He explained that companies that make, for instance, widgets now may start the pieces in the U.S. and then ship them to Mexico, where they are worked on or added to, then shipped back to the U.S. for another part of the process. The back-and-forth can be multiple times. As the tax code is written now, the widget is taxed once, when it’s done. A border tax would add a tax to it each time it crosses the border.

“Ultimately, that tax is passed through to the consumer,” Shebak said.

In terms of agriculture, the U.S. has a trade surplus instead of the deficit it has with manufactured goods.

“The U.S. exports $18 billion annually to Mexico, mostly in corn and soybeans. The talk of an import tax with Mexico leads to nervousness in Mexico. They’re looking to other trading partners,” he noted.

In looking at the global economy, Shebak said there is growth, although it is slow. He called it consistent, moderate and positive.

He outlined two scenarios for Shelby County.

“It’s not easy these days in Washington to make changes. There’s a lot of gridlock, so growth is slow. But if the changes take hold and we see a big reinvestment, we would see a shift from monetary policy to fiscal policy,” he said.

Shebak had opened his presentation by noting that Shelby County has 50,000 residents and a labor force numbering 25,000. The unemployment rate and median incomes are very near the national average. In Shelby County they are 4.6 percent and $51,159, respectively.

Shelby County, with 33 percent of its employment in manufacturing, has the highest percentage of manufacturing jobs per capita in the state. There are roughly 1,000 farms comprising 287,000 acres here generating cah receipts of $208 million annually. That puts Shelby County in the top 10 percent of counties in the state in agriculture. As for health care, Wilson Health is the third largest employer in the county, after Honda and Emerson Climate Technologies.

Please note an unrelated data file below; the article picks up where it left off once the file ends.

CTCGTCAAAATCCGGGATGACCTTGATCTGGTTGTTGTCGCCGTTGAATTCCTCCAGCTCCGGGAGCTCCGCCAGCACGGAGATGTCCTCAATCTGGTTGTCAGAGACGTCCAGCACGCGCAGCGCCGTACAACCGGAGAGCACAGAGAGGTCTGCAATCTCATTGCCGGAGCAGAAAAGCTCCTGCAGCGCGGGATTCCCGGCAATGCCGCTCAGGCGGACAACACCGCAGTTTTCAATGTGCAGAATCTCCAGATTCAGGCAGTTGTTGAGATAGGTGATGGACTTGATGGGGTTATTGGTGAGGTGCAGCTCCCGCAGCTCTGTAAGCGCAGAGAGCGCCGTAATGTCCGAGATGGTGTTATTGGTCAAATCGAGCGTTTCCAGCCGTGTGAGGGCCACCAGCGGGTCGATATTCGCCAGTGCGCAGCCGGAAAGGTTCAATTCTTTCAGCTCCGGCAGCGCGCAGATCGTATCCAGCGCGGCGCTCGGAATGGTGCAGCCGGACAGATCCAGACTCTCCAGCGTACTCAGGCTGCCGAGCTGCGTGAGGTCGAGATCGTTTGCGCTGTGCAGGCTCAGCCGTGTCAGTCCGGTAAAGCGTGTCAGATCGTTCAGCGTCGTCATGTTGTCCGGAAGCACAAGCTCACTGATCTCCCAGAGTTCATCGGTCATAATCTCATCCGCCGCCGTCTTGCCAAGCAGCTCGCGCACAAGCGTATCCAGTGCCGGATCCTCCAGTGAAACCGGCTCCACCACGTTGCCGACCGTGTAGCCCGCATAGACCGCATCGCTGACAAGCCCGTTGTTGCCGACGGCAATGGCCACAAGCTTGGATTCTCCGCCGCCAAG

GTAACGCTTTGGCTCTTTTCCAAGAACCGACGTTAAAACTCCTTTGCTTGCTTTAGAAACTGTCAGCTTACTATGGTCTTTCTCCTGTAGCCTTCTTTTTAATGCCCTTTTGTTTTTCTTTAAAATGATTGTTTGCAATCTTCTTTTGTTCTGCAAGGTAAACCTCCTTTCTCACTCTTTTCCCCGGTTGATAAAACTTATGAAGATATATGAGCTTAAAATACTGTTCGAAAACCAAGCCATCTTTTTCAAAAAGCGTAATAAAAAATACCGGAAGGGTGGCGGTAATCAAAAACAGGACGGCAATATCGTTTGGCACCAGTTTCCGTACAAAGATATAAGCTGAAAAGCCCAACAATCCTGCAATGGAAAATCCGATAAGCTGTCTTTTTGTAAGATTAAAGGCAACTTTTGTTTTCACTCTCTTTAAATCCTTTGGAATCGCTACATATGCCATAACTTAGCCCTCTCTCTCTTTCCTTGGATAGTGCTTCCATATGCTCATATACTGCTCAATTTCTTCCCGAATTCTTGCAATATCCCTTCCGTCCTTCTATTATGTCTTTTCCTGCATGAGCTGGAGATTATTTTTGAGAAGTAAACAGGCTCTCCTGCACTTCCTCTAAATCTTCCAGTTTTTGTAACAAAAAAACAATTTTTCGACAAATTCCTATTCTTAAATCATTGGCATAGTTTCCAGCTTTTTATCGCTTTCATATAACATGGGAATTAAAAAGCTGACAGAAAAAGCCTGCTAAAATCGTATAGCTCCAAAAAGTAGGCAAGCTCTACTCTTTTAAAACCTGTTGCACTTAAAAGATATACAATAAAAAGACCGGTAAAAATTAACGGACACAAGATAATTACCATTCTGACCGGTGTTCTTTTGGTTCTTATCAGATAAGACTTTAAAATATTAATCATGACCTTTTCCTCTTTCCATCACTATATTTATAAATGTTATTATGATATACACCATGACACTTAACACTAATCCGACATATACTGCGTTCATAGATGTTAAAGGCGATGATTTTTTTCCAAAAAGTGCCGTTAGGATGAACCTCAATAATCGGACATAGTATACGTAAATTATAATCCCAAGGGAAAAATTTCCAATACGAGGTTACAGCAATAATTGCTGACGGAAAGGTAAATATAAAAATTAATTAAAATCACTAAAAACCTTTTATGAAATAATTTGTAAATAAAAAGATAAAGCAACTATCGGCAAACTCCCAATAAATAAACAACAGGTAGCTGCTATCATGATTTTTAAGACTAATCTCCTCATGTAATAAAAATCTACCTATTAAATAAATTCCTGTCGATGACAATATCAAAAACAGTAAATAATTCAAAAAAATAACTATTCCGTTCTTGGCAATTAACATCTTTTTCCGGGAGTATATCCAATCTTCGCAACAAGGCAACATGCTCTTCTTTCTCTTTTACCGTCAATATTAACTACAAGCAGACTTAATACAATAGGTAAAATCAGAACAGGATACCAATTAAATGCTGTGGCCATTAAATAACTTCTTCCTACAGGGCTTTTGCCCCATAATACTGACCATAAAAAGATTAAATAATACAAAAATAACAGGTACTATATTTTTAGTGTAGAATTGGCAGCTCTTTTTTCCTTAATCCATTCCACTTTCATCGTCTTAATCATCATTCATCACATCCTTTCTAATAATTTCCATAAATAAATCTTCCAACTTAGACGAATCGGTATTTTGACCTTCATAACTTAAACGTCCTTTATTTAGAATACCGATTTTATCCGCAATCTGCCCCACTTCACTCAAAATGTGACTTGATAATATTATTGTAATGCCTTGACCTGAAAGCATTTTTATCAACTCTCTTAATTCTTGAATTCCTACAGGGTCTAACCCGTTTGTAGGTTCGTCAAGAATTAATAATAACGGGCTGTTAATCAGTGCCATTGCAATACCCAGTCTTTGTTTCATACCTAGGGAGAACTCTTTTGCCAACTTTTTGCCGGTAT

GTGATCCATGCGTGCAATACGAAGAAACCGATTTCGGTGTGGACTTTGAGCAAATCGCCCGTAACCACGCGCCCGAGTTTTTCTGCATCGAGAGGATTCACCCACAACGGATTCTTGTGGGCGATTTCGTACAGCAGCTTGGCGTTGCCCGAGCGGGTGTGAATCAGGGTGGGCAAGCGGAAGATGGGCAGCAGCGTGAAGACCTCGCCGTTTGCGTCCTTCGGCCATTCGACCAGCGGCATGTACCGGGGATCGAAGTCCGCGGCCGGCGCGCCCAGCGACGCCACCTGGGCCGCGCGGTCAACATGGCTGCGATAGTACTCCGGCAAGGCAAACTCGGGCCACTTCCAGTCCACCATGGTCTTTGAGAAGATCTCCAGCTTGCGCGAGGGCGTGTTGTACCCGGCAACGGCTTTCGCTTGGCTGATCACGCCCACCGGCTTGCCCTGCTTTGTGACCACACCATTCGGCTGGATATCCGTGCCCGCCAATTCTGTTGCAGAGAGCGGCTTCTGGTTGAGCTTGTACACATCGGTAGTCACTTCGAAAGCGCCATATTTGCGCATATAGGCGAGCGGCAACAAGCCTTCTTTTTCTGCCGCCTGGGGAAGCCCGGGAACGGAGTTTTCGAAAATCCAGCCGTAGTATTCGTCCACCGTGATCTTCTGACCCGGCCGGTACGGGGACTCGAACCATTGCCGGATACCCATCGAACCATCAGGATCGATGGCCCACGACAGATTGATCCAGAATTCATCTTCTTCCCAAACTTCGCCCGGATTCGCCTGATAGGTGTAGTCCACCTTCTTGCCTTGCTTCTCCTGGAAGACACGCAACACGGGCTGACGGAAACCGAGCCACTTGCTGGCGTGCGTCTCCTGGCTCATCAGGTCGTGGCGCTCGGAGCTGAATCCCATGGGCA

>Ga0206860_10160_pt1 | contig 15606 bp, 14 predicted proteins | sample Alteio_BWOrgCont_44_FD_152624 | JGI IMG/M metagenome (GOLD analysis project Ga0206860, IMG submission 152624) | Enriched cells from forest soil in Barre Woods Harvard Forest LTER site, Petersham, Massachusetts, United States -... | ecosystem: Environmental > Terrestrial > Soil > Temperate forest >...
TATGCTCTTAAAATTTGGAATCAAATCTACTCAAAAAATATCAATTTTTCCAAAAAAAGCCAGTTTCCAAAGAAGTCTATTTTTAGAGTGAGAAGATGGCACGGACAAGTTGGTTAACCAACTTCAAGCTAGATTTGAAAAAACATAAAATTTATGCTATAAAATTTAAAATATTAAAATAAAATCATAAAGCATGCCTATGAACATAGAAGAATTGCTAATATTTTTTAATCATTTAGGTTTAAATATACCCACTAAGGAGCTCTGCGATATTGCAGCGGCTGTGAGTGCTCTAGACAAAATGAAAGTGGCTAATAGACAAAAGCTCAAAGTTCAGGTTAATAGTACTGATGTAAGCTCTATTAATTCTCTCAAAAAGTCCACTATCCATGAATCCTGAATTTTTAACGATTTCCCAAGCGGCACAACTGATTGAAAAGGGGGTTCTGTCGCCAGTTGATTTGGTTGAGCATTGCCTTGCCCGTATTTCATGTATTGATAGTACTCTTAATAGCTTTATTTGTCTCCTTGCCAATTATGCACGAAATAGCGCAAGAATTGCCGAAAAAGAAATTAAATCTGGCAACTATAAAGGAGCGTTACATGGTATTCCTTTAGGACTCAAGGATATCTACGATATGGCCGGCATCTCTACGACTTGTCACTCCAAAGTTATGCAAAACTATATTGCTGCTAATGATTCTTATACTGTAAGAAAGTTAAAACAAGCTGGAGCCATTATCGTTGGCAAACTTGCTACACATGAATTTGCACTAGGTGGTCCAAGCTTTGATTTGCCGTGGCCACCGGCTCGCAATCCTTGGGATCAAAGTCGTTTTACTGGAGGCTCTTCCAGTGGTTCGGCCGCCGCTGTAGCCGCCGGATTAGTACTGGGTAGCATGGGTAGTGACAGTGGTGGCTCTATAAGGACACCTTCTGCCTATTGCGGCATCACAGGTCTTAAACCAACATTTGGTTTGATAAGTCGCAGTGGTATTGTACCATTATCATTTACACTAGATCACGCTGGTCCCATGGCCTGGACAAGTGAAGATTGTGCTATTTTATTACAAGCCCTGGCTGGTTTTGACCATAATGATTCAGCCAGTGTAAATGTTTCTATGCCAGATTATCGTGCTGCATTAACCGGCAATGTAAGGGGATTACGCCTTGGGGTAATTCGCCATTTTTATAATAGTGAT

He addressed questions from attendees concerning the national debt, the housing market, timing on passage of Trump’s policy proposals, a universal basic income and infrastructure investment.

YMCA Board of Trustees President Will Balling opened the event with welcome remarks. Josh Koltak, chairman of the Chamber of Commerce board and Mardi Milligan, chairwoman of the Community Foundation board, also presented overviews of their organizations.

Michael Shebak, Hartland senior managing director and head of institutional consulting, speaks during the 2017 Shelby County Economic Outlook Luncheon in the Sidney-Shelby County YMCA, Thursday, April 20.
http://sidneydailynews.com/wp-content/uploads/2017/04/web1_SDN042117EconLunch.jpgMichael Shebak, Hartland senior managing director and head of institutional consulting, speaks during the 2017 Shelby County Economic Outlook Luncheon in the Sidney-Shelby County YMCA, Thursday, April 20. Luke Gronneberg | Sidney Daily News
Economic Outlook Luncheon analyzes what’s to come

By Patricia Ann Speelman

[email protected]

Reach the writer at 937-538-4824.

Reach the writer at 937-538-4824.